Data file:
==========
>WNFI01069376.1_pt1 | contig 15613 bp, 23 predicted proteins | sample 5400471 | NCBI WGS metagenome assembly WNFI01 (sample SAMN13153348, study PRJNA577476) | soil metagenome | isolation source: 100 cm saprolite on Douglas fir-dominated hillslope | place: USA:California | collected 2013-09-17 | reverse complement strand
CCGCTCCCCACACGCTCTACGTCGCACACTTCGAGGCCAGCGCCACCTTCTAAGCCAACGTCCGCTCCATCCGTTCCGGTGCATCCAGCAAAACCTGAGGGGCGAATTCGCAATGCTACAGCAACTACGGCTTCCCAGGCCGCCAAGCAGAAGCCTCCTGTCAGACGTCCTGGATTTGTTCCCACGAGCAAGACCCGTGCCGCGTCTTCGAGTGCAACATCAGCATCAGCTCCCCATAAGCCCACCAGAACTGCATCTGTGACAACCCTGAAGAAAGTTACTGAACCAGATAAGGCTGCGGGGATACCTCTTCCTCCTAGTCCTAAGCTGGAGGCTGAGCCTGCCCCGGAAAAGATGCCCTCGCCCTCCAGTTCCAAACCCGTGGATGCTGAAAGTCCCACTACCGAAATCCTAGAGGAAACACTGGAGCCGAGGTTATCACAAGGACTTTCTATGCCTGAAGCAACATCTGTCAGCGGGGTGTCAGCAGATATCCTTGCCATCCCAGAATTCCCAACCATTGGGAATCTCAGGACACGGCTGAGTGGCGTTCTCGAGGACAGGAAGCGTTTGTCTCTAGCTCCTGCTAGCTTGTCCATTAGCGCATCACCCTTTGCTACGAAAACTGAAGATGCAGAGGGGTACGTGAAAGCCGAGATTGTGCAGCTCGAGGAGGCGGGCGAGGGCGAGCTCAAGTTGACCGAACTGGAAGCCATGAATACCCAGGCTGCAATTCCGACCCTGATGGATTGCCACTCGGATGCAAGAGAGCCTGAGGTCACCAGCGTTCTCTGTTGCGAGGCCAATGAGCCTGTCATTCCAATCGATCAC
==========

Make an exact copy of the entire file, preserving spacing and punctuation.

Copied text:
>WNFI01069376.1_pt1 | contig 15613 bp, 23 predicted proteins | sample 5400471 | NCBI WGS metagenome assembly WNFI01 (sample SAMN13153348, study PRJNA577476) | soil metagenome | isolation source: 100 cm saprolite on Douglas fir-dominated hillslope | place: USA:California | collected 2013-09-17 | reverse complement strand
CCGCTCCCCACACGCTCTACGTCGCACACTTCGAGGCCAGCGCCACCTTCTAAGCCAACGTCCGCTCCATCCGTTCCGGTGCATCCAGCAAAACCTGAGGGGCGAATTCGCAATGCTACAGCAACTACGGCTTCCCAGGCCGCCAAGCAGAAGCCTCCTGTCAGACGTCCTGGATTTGTTCCCACGAGCAAGACCCGTGCCGCGTCTTCGAGTGCAACATCAGCATCAGCTCCCCATAAGCCCACCAGAACTGCATCTGTGACAACCCTGAAGAAAGTTACTGAACCAGATAAGGCTGCGGGGATACCTCTTCCTCCTAGTCCTAAGCTGGAGGCTGAGCCTGCCCCGGAAAAGATGCCCTCGCCCTCCAGTTCCAAACCCGTGGATGCTGAAAGTCCCACTACCGAAATCCTAGAGGAAACACTGGAGCCGAGGTTATCACAAGGACTTTCTATGCCTGAAGCAACATCTGTCAGCGGGGTGTCAGCAGATATCCTTGCCATCCCAGAATTCCCAACCATTGGGAATCTCAGGACACGGCTGAGTGGCGTTCTCGAGGACAGGAAGCGTTTGTCTCTAGCTCCTGCTAGCTTGTCCATTAGCGCATCACCCTTTGCTACGAAAACTGAAGATGCAGAGGGGTACGTGAAAGCCGAGATTGTGCAGCTCGAGGAGGCGGGCGAGGGCGAGCTCAAGTTGACCGAACTGGAAGCCATGAATACCCAGGCTGCAATTCCGACCCTGATGGATTGCCACTCGGATGCAAGAGAGCCTGAGGTCACCAGCGTTCTCTGTTGCGAGGCCAATGAGCCTGTCATTCCAATCGATCAC